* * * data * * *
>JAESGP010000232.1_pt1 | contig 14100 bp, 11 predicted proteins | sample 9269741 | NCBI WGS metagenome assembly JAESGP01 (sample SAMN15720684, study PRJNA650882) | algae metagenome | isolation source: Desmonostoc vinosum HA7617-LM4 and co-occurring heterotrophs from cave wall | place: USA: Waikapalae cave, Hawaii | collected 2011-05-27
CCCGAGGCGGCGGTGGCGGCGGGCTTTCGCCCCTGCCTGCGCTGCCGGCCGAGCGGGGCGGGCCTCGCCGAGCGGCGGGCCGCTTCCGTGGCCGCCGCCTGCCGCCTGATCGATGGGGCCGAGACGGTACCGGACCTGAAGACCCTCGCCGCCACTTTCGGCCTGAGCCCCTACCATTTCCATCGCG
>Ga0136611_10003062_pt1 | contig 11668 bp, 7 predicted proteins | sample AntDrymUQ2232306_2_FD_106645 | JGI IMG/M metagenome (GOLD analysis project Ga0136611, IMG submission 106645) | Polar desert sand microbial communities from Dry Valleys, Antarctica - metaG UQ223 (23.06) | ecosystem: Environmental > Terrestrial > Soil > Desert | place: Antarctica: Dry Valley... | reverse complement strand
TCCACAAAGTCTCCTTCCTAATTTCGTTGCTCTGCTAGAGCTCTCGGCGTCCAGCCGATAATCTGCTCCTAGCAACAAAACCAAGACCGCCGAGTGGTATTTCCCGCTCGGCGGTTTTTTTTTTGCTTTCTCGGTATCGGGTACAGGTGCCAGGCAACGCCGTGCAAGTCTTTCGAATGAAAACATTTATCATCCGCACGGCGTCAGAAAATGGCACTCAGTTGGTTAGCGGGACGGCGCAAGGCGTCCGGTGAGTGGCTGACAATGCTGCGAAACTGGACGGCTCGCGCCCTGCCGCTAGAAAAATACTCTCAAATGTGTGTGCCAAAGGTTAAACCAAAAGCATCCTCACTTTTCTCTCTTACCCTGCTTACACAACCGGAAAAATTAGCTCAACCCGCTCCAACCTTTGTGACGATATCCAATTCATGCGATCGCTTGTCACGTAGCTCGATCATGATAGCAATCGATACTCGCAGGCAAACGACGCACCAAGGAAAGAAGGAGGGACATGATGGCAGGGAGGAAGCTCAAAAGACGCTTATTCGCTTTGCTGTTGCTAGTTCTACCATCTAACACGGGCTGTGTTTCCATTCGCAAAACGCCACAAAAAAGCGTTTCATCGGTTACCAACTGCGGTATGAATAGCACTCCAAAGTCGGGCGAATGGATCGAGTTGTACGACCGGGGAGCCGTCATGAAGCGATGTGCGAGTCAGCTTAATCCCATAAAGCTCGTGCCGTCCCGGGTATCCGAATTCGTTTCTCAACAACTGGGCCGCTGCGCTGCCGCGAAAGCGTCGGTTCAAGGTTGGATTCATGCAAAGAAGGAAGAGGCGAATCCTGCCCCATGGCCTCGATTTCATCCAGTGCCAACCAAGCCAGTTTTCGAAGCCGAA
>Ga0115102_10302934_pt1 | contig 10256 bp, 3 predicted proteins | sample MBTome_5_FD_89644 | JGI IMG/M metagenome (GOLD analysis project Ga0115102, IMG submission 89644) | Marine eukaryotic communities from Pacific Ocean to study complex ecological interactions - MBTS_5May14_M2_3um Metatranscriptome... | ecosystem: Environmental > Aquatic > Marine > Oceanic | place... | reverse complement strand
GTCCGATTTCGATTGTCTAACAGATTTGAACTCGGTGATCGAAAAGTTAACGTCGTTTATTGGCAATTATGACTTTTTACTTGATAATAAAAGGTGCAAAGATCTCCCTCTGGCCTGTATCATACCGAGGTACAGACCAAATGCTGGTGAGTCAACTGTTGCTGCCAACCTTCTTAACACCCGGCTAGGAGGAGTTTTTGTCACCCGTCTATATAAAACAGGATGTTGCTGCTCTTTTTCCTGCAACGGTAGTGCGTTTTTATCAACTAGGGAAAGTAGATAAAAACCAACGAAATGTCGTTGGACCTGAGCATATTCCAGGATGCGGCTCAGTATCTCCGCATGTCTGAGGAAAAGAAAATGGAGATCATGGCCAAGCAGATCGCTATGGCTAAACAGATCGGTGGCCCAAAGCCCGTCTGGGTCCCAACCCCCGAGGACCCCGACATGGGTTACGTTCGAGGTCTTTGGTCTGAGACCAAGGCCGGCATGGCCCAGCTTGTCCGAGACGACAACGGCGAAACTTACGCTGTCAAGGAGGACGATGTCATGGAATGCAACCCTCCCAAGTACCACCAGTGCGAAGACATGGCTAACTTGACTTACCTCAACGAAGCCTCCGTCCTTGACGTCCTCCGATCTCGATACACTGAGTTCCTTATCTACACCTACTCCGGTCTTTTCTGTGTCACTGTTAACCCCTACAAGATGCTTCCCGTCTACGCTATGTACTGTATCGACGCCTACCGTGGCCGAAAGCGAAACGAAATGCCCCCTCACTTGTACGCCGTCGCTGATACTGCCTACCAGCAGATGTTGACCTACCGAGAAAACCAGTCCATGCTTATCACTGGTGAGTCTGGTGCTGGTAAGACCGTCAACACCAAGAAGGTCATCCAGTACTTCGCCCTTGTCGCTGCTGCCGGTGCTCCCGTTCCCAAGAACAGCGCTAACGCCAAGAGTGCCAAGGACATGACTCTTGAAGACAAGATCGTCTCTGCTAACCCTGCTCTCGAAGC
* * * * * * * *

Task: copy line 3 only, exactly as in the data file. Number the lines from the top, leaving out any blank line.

>Ga0136611_10003062_pt1 | contig 11668 bp, 7 predicted proteins | sample AntDrymUQ2232306_2_FD_106645 | JGI IMG/M metagenome (GOLD analysis project Ga0136611, IMG submission 106645) | Polar desert sand microbial communities from Dry Valleys, Antarctica - metaG UQ223 (23.06) | ecosystem: Environmental > Terrestrial > Soil > Desert | place: Antarctica: Dry Valley... | reverse complement strand